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Ethical Considerations in Publishing News Images Essay Sample

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Ethical Considerations in Publishing News Images Essay Sample

Publishing a news image has become even more complicated since the new digital age and the rise in social media, which means that photojournalists now have to consider the ethical decisions they make more closely than they did several years ago. However, some ethical boundaries are clearer than others and it is in a photojournalist’s best interest to be informed of those ethics before they go ahead and publish a picture they think the public wants to see. If they don’t it could cost them their job, their reputation and hurt those connected with the photograph. Is it right to say a photograph should stay in its original condition if Photoshop enhances its visual aspects and makes it more pleasing to look at? Should we publish photographs of war and conflict if it makes people feel uncomfortable and gets in the way of politics or justice? Can we take a roll of film and start cutting and pasting the images together without calling it manipulation?

My argument in this essay is that, to be a better photojournalist, we have to look further into the ethical issues that have occurred in the past and analyse what it means to be a photojournalist who works with honesty and integrity. The occurrence of manipulating images has risen since the sophistication of design and new media technology. The pressure to produce the perfect image is driving some photojournalists to put aside ethics. Kobre states “staging or manipulating pictures can be highly damaging to careers.” A recent example of this is the Sacramento Bee photo (Image 1) that was manipulated by an award-winning photographer who used Photoshop to put two photos together to produce a better picture. Sean Elliot (President of the National Press Photographers Association) says “cases of photo manipulation like this chip away at all photojournalists’ credibility with the public.”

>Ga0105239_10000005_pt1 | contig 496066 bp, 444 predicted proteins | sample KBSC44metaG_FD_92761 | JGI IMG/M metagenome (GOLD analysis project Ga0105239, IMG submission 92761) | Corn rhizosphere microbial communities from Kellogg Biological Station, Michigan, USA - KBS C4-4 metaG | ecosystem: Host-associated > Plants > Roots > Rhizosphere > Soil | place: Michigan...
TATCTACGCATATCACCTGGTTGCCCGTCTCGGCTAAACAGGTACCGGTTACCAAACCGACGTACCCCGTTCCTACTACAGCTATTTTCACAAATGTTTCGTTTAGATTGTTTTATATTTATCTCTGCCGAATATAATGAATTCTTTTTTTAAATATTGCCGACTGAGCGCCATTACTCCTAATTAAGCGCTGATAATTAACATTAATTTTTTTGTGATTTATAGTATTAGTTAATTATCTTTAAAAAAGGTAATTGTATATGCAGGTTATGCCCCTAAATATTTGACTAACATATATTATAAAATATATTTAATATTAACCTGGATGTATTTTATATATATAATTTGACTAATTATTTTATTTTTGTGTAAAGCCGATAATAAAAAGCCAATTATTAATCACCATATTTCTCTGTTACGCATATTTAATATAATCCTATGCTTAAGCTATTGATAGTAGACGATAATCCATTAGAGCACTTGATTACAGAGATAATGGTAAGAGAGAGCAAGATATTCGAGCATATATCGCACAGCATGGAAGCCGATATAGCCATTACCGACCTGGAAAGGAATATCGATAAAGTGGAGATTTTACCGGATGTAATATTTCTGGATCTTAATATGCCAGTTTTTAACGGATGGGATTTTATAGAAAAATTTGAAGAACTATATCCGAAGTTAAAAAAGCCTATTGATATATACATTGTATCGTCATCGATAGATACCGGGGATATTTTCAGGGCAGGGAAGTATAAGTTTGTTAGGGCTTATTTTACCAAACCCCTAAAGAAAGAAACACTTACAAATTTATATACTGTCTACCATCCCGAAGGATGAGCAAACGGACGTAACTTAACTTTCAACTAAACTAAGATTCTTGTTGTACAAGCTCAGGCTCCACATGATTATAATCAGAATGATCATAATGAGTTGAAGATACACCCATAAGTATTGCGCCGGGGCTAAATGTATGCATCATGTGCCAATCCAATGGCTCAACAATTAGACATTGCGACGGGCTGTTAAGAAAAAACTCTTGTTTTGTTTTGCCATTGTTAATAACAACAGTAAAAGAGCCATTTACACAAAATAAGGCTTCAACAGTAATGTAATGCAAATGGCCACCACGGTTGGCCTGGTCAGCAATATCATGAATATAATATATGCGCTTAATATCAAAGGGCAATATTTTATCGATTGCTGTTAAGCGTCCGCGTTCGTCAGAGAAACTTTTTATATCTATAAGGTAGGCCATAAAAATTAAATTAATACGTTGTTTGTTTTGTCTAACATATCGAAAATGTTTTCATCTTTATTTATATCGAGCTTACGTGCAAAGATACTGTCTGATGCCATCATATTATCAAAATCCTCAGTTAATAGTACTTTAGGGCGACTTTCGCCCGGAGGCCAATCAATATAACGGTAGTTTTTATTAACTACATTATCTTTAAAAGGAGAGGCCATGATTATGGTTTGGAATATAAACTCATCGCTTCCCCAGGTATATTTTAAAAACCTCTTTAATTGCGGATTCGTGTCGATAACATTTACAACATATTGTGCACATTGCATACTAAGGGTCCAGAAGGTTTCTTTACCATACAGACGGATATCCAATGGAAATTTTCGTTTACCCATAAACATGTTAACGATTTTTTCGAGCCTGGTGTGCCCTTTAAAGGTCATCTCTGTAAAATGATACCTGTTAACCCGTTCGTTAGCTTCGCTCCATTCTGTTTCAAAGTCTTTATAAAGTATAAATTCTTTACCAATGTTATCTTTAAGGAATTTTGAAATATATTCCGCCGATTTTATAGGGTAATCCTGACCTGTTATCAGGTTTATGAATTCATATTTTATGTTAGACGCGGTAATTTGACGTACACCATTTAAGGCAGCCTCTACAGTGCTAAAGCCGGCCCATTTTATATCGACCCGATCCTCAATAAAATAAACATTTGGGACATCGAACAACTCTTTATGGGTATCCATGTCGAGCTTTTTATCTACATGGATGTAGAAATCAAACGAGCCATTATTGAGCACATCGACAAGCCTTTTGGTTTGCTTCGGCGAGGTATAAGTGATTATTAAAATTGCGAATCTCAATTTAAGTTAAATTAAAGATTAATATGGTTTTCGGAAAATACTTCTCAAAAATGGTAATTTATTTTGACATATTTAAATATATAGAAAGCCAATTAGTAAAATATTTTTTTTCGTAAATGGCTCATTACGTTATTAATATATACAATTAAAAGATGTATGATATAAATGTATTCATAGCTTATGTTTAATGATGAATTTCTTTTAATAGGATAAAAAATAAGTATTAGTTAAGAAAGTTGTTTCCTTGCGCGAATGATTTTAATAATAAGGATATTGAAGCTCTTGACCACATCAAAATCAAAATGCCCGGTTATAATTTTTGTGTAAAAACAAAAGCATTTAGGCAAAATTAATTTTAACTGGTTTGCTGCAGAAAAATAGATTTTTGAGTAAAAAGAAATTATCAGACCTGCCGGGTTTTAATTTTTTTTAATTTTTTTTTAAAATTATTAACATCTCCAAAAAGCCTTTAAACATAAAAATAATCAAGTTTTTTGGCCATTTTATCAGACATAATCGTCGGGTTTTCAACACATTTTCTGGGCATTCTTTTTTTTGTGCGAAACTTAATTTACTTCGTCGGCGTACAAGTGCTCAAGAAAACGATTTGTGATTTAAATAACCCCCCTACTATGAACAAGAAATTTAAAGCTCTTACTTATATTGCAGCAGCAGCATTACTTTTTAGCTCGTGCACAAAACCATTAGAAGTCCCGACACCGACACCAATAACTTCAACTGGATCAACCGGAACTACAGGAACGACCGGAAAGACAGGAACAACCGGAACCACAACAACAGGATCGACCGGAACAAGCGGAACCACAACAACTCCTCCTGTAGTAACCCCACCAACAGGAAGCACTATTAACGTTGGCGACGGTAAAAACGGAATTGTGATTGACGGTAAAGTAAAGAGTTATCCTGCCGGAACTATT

Most if not all photojournalists would argue that manipulation goes against the role of a photojournalist in reporting the truth; Parrish (2002) states, “at its best photojournalism, the journalistic part of photography is visual reporting of the most appropriate truth. The most appropriate truth, fairly represented, is the coin of the realm of contemporary photojournalism.” Enhancing an image is different to manipulating it, but I believe there is a fine line between the two. Slight changes such as correcting the lighting, fixing red eye and brightening the image are generally accepted in the editing process. It is when these become exaggerated that changing the image even slightly can cause the image to be deceptive. A popular example of photo enhancement can be seen in celebrity before and after shots (Images 2 & 3).“Many photojournalists think it is harmless to make minor touch-ups for visual aesthetics so long as they don’t go ‘too far’. But, for example, when photographs of dark scenes are brightened by Photoshop for the sake of revealing more detail seemingly innocuous the photo becomes tainted” (Quinn, 2004). Publishing graphic images can also cause ethical complications. More often than not, when a photojournalist is reporting on war and conflict the images are too graphic to publish them in a general newspaper.